An illness in early childhood left Helen Keller deaf and blind. Unable to communicate, impossible to communicate with, she was completely shut off from the world around her. Keller was six years old when her bleak existence changed profoundly: Anne Sullivan entered her world and began to teach her how to communicate through 'finger-spelling."
The isolated, temperamental child became a voracious learner and embarked on a journey that allowed her to embrace the world, as it in turn embraced her for her devotion to helping others and to causes she found worthy. Rather than focusing on her own difficulties, she dedicated her life to easing the suffering of others.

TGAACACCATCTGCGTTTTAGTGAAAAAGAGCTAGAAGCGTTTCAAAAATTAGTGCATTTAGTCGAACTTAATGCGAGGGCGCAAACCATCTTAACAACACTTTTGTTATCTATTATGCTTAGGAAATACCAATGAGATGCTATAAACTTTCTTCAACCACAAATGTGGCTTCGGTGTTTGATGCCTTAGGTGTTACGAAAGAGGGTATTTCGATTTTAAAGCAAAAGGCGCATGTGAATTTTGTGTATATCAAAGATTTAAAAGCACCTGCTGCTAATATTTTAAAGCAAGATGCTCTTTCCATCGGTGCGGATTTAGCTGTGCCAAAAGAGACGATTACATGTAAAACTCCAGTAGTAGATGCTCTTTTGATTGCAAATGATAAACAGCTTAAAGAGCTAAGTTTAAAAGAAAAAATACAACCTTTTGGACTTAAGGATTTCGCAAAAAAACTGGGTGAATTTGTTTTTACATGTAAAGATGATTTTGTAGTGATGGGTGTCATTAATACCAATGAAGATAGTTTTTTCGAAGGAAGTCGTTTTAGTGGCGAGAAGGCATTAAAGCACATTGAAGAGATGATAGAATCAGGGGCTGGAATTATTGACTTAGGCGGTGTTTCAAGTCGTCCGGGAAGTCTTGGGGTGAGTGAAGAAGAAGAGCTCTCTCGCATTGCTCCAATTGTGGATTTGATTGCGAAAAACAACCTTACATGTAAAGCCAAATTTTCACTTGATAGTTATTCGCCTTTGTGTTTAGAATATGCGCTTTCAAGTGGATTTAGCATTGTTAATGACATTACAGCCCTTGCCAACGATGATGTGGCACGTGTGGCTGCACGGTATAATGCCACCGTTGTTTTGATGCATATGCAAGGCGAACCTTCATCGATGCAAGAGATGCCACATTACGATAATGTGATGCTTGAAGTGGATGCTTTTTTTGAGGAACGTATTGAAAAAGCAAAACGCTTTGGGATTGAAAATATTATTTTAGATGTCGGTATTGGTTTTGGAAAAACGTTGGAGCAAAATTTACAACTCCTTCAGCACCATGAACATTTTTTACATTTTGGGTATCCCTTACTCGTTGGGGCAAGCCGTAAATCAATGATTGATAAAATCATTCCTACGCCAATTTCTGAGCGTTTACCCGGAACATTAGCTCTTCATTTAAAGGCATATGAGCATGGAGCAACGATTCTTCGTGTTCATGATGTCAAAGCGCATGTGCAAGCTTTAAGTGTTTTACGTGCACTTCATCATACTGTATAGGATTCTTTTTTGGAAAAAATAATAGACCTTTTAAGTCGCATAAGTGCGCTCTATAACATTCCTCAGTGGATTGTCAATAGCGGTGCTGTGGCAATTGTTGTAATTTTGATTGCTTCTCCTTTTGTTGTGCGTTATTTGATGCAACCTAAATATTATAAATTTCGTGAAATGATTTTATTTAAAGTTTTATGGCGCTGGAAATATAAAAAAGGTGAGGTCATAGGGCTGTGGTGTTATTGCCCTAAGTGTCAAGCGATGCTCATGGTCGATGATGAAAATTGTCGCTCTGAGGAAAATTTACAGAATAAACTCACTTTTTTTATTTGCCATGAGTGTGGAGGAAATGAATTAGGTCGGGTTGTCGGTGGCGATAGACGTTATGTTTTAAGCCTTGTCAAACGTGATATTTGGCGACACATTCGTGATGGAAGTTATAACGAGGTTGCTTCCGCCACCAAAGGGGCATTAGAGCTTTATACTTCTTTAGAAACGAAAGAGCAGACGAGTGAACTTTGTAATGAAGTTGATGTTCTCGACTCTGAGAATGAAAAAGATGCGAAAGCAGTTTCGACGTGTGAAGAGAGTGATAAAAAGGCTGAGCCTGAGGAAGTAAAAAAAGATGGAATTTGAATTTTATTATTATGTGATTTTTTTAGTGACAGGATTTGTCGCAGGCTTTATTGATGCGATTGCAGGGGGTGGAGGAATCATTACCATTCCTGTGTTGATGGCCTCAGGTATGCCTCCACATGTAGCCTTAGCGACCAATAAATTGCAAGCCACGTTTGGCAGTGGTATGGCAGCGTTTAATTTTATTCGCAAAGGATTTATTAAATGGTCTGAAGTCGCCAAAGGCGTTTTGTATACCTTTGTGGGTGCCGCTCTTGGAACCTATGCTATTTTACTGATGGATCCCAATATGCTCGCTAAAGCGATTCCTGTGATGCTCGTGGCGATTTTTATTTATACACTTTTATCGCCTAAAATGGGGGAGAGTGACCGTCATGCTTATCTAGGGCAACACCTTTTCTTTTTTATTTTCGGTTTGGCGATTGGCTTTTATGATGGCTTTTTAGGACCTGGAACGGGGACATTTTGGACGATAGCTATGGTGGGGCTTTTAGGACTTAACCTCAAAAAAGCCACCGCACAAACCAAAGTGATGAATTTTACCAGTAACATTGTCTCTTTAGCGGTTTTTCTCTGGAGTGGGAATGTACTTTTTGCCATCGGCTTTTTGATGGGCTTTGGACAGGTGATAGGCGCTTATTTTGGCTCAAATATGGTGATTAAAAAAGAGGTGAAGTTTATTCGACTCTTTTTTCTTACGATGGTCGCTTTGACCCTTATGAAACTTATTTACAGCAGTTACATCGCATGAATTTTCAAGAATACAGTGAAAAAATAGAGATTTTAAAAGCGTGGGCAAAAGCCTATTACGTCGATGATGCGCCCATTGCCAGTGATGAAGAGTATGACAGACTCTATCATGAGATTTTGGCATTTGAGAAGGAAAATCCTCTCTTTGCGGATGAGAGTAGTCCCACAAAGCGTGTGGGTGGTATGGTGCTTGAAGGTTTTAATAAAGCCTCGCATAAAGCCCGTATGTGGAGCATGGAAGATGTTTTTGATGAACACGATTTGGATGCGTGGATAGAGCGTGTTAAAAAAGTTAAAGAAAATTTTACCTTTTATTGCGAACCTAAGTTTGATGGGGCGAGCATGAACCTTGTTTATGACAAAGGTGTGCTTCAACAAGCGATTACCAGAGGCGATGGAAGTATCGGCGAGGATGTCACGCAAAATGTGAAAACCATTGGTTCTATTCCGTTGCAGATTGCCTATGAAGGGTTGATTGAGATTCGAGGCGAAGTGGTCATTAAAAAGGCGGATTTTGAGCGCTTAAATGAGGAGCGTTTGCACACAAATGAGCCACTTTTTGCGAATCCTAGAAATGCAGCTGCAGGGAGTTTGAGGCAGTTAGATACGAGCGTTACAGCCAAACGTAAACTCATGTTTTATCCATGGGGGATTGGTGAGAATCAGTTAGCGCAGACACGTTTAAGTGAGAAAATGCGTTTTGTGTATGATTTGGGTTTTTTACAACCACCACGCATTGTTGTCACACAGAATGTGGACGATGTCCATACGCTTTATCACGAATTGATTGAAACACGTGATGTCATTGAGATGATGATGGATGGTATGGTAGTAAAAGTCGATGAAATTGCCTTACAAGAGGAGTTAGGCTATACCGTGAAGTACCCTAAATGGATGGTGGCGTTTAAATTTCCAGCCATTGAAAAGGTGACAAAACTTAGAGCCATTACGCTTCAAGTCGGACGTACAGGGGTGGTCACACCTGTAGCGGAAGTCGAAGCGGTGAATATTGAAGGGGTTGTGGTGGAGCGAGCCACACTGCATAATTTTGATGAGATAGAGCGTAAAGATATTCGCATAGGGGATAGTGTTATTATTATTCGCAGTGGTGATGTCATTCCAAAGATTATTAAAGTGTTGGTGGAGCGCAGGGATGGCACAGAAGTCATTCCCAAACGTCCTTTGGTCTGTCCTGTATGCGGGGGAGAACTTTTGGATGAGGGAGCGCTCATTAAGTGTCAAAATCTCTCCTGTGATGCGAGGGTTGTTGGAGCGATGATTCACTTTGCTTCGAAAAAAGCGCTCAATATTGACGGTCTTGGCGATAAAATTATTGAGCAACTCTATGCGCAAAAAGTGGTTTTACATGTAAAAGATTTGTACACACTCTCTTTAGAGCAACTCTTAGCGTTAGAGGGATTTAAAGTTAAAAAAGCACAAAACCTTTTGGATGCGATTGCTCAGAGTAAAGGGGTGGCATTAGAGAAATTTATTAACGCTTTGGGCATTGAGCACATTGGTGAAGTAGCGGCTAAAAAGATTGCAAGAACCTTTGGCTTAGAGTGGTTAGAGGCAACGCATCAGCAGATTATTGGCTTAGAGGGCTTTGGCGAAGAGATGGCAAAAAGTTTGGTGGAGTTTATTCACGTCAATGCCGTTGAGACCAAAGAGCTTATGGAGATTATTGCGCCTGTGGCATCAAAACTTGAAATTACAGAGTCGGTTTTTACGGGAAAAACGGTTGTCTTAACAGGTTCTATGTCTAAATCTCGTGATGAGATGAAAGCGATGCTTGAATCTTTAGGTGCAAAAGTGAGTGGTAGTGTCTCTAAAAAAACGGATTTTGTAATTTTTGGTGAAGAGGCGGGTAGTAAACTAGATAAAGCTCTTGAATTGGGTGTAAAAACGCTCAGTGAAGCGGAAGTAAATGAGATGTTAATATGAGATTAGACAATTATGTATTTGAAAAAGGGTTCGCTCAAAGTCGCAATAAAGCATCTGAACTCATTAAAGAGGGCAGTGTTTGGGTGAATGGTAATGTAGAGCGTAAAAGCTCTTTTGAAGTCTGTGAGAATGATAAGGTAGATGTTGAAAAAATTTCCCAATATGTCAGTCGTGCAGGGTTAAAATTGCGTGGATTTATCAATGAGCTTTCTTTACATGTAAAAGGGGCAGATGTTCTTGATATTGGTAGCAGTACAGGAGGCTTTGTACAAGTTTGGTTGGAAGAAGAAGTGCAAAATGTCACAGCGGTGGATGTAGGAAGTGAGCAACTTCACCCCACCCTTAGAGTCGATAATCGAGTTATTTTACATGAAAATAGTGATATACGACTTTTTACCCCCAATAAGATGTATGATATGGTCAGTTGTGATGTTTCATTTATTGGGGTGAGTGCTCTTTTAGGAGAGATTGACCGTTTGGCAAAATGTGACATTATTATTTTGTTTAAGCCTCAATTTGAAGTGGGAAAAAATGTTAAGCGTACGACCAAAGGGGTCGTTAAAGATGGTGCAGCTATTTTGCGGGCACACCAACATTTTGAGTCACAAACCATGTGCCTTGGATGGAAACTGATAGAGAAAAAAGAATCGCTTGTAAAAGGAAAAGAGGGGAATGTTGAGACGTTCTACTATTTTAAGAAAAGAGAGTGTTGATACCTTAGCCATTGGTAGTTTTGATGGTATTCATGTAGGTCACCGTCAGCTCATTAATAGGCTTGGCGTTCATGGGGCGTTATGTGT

Women Who Dare: Helen Keller examines Keller's fascinating life and accomplishments with informative text and dozens of historical photographs. A special section of the book is devoted to Anne Sullivan, who became known as 'the Miracle Worker" for the pioneering teaching methods that allowed Helen to blossom into one of the most admired and respected women of her time.